Why do veteran’s stay quiet, and how can civilians help?
Keep your ears open for this two-part episode in full on iHeartRadio stations December 22nd!
Part One – Dec. 16 2019
Many of the World War 2 combat veterans we’re hearing from this season didn’t talk about their service experiences for most of their lives. On the first of this two-part episode, we explore the history behind why they might not have opened up, how things have changed with time, and what’s helped them start talking.
Then we head to Livingston County, New York, where a community-made war memorial recently brought veterans and their families together in a stunning show of outreach and support.
Thank you to those involved in the Livingston County Veterans’ Monument for joining us on this episode. See more on Facebook, Twitter, and Instagram. To support other organizations who’ve connected us with the other veterans you’re hearing in this episode, visit The Greatest Generations Foundation, Tuskegee Airmen Inc, the Japanese American Veterans Association, and the Veterans Network Committee Honor Flight.
Misti Boettiger was the Associate Producer on this episode. Coby McDonald and Andrew Stezler engineered interviews with Lawson Sakai; Elizabeth Emery with William Walker; and Juuni Ramocan with John Bistrica.
Part Two Coming Dec. 21
Many of the World War 2 combat veterans we’re hearing from this season didn’t talk about their service experiences for most of their lives. On the second part of this two-part episode, we explore how experiences differed for two of our World War 2 Navy veterans, and what brought them together to invite healing 70 years later.
Then, Sarah Sicard of Military Times and Cindy Stephens of the Freedom Pantry for Veterans share how they use conversation to bring veterans out of their shell and into lighter spaces.
See more on Instagram and join the conversation on Facebook. Misti Boettiger was the Associate Producer on this episode. Coby McDonald and Andrew Stezler engineered interviews with Lawson Sakai; Elizabeth Emery with William Walker; and Juuni Ramocan with John Bistrica.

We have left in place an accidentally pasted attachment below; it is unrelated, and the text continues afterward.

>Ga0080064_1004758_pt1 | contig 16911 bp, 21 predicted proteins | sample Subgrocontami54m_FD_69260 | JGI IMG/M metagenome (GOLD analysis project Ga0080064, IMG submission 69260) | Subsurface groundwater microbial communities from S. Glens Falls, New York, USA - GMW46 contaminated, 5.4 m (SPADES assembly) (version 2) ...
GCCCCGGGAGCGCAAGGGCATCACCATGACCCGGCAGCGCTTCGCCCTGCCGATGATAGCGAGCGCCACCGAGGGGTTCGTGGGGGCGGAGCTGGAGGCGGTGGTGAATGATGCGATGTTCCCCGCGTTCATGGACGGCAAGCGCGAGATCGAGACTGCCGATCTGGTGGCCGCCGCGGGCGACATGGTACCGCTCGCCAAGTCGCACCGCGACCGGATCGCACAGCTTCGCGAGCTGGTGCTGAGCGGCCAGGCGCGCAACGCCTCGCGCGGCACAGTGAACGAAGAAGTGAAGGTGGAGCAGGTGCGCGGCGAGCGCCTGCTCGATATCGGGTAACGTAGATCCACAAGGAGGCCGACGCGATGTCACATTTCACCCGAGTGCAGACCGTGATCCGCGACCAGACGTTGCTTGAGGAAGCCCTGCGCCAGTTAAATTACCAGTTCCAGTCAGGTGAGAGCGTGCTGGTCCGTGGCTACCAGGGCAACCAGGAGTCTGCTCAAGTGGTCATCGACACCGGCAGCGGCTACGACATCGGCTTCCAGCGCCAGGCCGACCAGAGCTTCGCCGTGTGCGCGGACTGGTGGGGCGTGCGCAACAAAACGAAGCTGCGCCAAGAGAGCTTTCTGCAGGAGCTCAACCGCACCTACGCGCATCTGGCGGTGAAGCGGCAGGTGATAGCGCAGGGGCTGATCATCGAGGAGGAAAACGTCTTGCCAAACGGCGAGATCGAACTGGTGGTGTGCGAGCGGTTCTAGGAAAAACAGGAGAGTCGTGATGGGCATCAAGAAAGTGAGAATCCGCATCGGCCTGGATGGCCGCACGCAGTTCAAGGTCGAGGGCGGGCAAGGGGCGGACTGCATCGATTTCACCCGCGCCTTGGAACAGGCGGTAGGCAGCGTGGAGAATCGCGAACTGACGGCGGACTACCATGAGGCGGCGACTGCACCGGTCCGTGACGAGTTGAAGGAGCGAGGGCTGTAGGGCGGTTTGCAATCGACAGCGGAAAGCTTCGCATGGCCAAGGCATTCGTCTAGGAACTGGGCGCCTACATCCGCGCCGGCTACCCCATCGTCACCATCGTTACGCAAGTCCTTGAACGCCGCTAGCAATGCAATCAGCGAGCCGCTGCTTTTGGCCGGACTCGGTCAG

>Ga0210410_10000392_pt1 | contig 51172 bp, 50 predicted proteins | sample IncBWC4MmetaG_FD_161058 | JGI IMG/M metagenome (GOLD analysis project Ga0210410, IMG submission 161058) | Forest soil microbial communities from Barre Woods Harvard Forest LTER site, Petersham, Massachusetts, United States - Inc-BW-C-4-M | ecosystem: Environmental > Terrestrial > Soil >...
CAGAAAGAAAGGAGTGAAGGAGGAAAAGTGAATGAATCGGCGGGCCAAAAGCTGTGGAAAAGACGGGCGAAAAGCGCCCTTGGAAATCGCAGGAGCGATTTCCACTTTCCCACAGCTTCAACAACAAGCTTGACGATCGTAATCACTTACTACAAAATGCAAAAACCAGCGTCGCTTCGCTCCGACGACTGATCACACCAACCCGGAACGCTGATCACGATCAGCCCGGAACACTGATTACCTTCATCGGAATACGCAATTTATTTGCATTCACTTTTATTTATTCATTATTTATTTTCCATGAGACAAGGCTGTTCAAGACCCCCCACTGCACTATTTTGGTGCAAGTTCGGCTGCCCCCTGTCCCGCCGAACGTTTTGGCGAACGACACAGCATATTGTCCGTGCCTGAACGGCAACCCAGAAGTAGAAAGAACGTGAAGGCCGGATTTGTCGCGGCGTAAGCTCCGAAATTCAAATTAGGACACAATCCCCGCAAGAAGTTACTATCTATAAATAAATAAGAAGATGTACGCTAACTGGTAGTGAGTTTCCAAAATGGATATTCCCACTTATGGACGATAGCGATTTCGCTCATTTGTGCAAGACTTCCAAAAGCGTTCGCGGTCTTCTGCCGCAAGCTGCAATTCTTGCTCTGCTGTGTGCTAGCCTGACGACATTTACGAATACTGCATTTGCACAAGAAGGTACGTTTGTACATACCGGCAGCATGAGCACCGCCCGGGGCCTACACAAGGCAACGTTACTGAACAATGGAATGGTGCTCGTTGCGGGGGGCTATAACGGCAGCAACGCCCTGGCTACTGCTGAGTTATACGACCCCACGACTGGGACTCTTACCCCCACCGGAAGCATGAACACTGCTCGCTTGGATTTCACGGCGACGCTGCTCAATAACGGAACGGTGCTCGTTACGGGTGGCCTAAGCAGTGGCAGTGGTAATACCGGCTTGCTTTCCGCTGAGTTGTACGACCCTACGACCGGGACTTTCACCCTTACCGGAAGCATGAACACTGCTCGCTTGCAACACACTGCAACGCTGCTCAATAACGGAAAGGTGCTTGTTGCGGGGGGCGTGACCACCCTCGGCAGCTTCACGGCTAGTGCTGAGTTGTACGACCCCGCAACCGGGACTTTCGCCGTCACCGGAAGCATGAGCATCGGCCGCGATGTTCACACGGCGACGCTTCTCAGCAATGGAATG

Thank you to Cindy Stephans at The Freedom Pantry For Veterans and to Sarah Sicard at Military Times for speaking with us for this episode. To support other organizations we’ve worked with thus far this season, visit The Greatest Generations Foundation, the Veterans Network Committee, the Japanese American Veterans Association, and Tuskegee Airmen Inc.
Behind The Episode:
Explore Veterans Coming Home, a public-media campaign focusing on “what works” for veterans when they return to civilian life, Make the Connection for comprehensive information about support for veterans returning home from service, and Military Times’ interactive Veterans Transition Survival Guide for service members.
Read one of the first articles about Alcoholics Anonymous in the Saturday Evening Post, Mar 1941.
Read about Ernie Pyle and see photos + videos of his work during WWII on Business Insider.
Visit the Library of Congress online to learn more about Bob Hope’s dedication to entertaining the U.S. troops throughout his career.
Read about 9 famous people that enlisted in WWII at History.com.
Learn more about PTSD and resources available to those who are in need:
- The National Suicide Prevention Lifeline (1-800-273-TALK) provides 24/7, free and confidential support for people in distress, prevention and crisis resources for you or your loved ones, and best practices for professionals.
- HelpGuide: A guide to understanding PTSD + information about resources and recovery.
- Narrative Therapy Techniques, Interventions, and Worksheets for those with PTSD from Positive Psychology.
- Read about the healing powers of story telling in this article from the Ariel Group.
- Read a Washington Post article about the trauma of WW2 and how it still affects WWII veterans today.
- This study examines alcohol and drug abuse among U.S. Veterans and provides in-depth information about the relationship between PTSD and substance abuse.
- Read about how troubled parrots and veterans living with PTSD find solace in one another in this New York Times Magazine article.
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